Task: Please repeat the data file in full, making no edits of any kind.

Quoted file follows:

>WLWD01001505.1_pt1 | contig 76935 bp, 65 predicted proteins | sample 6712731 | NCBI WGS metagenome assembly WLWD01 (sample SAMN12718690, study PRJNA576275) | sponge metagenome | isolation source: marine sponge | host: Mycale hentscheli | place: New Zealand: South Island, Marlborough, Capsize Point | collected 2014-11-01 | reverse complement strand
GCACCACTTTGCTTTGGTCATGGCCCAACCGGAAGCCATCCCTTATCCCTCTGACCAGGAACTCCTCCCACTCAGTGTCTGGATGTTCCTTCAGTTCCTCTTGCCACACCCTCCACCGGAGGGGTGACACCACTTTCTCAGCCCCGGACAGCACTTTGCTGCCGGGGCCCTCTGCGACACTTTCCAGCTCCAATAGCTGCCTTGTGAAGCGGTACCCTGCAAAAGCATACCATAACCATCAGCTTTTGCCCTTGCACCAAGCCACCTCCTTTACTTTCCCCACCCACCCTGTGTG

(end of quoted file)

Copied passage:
>WLWD01001505.1_pt1 | contig 76935 bp, 65 predicted proteins | sample 6712731 | NCBI WGS metagenome assembly WLWD01 (sample SAMN12718690, study PRJNA576275) | sponge metagenome | isolation source: marine sponge | host: Mycale hentscheli | place: New Zealand: South Island, Marlborough, Capsize Point | collected 2014-11-01 | reverse complement strand
GCACCACTTTGCTTTGGTCATGGCCCAACCGGAAGCCATCCCTTATCCCTCTGACCAGGAACTCCTCCCACTCAGTGTCTGGATGTTCCTTCAGTTCCTCTTGCCACACCCTCCACCGGAGGGGTGACACCACTTTCTCAGCCCCGGACAGCACTTTGCTGCCGGGGCCCTCTGCGACACTTTCCAGCTCCAATAGCTGCCTTGTGAAGCGGTACCCTGCAAAAGCATACCATAACCATCAGCTTTTGCCCTTGCACCAAGCCACCTCCTTTACTTTCCCCACCCACCCTGTGTG